On March 6, 2020, a press release from the Prime Minister's office in Bhutan announced that one positive case of COVID-19 in Bhutan was confirmed at 11 pm the previous night. The government immediately put a ban on all incoming international tourists for 14 days.
COVID-19 Update: Drukair has placed travel restriction on all incoming tourists with immediate effect for the next two weeks. The airline announced that it will continue to provide full refund affected by the COVID-19.
— Kuensel (@KuenselOnline) March 6, 2020
- After detection of 1st coronavirus case, Bhutan imposes a two-week restriction on all incoming tourists “with immediate effect”.
– All international conference & seminars postponed for next 2 weeks.
– Schools & institutes in Thimpu, Paro & Punakha closed for 2 weeks. #covid19
— Devirupa Mitra (@DevirupaM) March 6, 2020
The first COVID-19 Case
According to a press release posted on the Facebook page of the Prime Minister's Office:
The patient is a 76-year-old from the United States of America, who had come to Bhutan as a tourist. He had entered the country from Paro International Airport, after embarking Drukair flight KB241 from Guwahati, India on March 2.
At the Paro International Airport, the patient’s health declaration form was assessed. He had indicated “negative” against all conditions. He did not have a sign of fever.
On March 2, upon arrival in Thimphu, the patient visited the medical outpatient department at the National Referral Hospital (JDWNRH), the main hospital in Bhutan, complaining of dyspeptic symptoms and nausea. But he did not have flu symptoms and was released with medications. The patient traveled to Punakha, a Himalayan town about 85kms from Thimphu, and stayed at a boutique resort.
When he returned to Thimphu on March 5, he visited the National Referral Hospital again with flu symptoms and was admitted for observation. He samples were collected and sent to the Royal Centre for Disease Control (RCDC) and was confirmed to be infected by the novel coronavirus. The patient's partner, the driver, the guide, and the eight Indian passengers that were with him were also quarantined.
The press release also mentioned that Bhutan is adhering to the National Preparedness and Response Plan, and His Majesty The King Jigme Khesar Namgyel Wangchuk personally oversaw the responses and implementation of the strategy. Earlier the government mentioned that it is fully prepared to tackle the pandemic.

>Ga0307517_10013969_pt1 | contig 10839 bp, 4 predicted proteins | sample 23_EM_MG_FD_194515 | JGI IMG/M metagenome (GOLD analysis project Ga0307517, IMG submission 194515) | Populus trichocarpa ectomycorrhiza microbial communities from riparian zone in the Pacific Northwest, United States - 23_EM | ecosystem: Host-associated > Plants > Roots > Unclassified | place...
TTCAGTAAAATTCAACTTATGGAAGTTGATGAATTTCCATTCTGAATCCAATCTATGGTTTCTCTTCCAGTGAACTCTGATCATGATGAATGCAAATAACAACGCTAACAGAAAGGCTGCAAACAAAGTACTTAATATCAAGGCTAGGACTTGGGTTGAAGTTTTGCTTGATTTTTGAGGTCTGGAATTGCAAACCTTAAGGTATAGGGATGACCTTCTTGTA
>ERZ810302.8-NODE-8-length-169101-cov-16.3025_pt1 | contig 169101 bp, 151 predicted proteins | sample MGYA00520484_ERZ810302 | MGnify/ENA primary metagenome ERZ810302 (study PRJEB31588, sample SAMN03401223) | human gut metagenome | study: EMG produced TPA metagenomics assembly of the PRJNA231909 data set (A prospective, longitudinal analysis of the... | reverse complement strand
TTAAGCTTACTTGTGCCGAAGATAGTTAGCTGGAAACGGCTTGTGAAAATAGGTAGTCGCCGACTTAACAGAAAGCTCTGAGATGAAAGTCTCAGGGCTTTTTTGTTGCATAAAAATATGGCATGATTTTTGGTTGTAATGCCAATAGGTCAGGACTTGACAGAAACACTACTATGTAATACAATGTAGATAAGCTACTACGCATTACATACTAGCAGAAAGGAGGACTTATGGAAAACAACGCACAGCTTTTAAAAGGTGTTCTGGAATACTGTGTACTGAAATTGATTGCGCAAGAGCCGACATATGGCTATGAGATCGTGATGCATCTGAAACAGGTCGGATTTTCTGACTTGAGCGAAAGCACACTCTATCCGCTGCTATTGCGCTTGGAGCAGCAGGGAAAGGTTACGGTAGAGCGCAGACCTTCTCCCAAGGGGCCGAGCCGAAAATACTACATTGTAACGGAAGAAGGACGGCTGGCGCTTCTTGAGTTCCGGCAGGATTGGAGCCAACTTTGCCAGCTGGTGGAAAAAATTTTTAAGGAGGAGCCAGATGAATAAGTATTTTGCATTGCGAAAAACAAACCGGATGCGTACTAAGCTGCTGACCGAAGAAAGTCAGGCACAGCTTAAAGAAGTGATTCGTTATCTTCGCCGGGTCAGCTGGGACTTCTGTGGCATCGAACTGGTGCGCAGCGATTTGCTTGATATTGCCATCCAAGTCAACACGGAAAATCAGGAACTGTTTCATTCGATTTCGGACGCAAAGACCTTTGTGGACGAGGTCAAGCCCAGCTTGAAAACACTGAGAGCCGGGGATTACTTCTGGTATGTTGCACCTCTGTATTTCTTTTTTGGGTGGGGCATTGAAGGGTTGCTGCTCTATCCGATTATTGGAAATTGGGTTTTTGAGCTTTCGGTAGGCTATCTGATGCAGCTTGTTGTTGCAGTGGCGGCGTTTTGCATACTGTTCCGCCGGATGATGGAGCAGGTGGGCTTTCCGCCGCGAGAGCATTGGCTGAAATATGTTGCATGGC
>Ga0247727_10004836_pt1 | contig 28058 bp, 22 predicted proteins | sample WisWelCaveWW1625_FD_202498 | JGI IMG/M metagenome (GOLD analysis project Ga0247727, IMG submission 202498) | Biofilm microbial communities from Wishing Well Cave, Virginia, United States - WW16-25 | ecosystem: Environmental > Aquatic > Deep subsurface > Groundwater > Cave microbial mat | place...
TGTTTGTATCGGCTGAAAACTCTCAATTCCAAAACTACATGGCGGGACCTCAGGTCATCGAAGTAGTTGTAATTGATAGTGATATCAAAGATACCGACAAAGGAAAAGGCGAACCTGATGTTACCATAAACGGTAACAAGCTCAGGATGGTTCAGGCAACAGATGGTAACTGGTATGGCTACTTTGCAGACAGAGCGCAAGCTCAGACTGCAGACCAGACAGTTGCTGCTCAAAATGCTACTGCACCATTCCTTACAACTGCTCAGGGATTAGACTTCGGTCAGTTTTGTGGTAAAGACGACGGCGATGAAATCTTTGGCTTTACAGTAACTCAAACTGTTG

Over 90 contacts with the patient have been traced so far by health officials.
On March 6, the government announced the closure of schools and institutes in Thimphu, Paro and Punakha districts for two weeks. All international conferences and seminars scheduled in the country are also postponed for the next 14 days.
Tshering Zang Mo, a commenter on the Facebook post by the Prime Minister's Office warned that Bhutan may not have the proper facilities to deal with a COVID-19 outbreak:
The airport failed, the government failed and now the people will face the consequences. Bhutan doesn't have advanced medical facilities like in other countries, even the other countries are losing their people at a crazy rate despite having advanced facilities.
Another commenter Vick Cash Rai said:
Now the question here is, how many people have already been infected???? Our government have been saying that they are well prepared, now let's see their preparation. Poor people of Bhutan will face the consequences because of the government's ignorance.
Sangay Thinley comments:
Hopefully, isolation and quarantine are well maintained… Doctors and health workers please don't be clumsy while treating them… I salute every health workers dealing the situation right now..stay safe.
Yan Seen Gazmer commented:
Now our country's GNH is going to fall. We had been posting that both outsiders or Bhutanese Citizen should not become a reason for someone's death. Now, the time has arrived. We the public of Bhutan wrote that not to allow inflow of outsiders for a few months until the case of coronavirus gets settled down.
Now, we have to face anyway.
However, representatives from the private-sector asked the government how they can help, and offered food and logistics during the quarantine time.
Journalist Namgay Zam asked Bhutanese people to stay calm:
Best to remain calm at this point. Please don’t hoard hand sanitisers and masks. Our medical professionals and sick people need it more! 🙏🏼
And wash your hands frequently.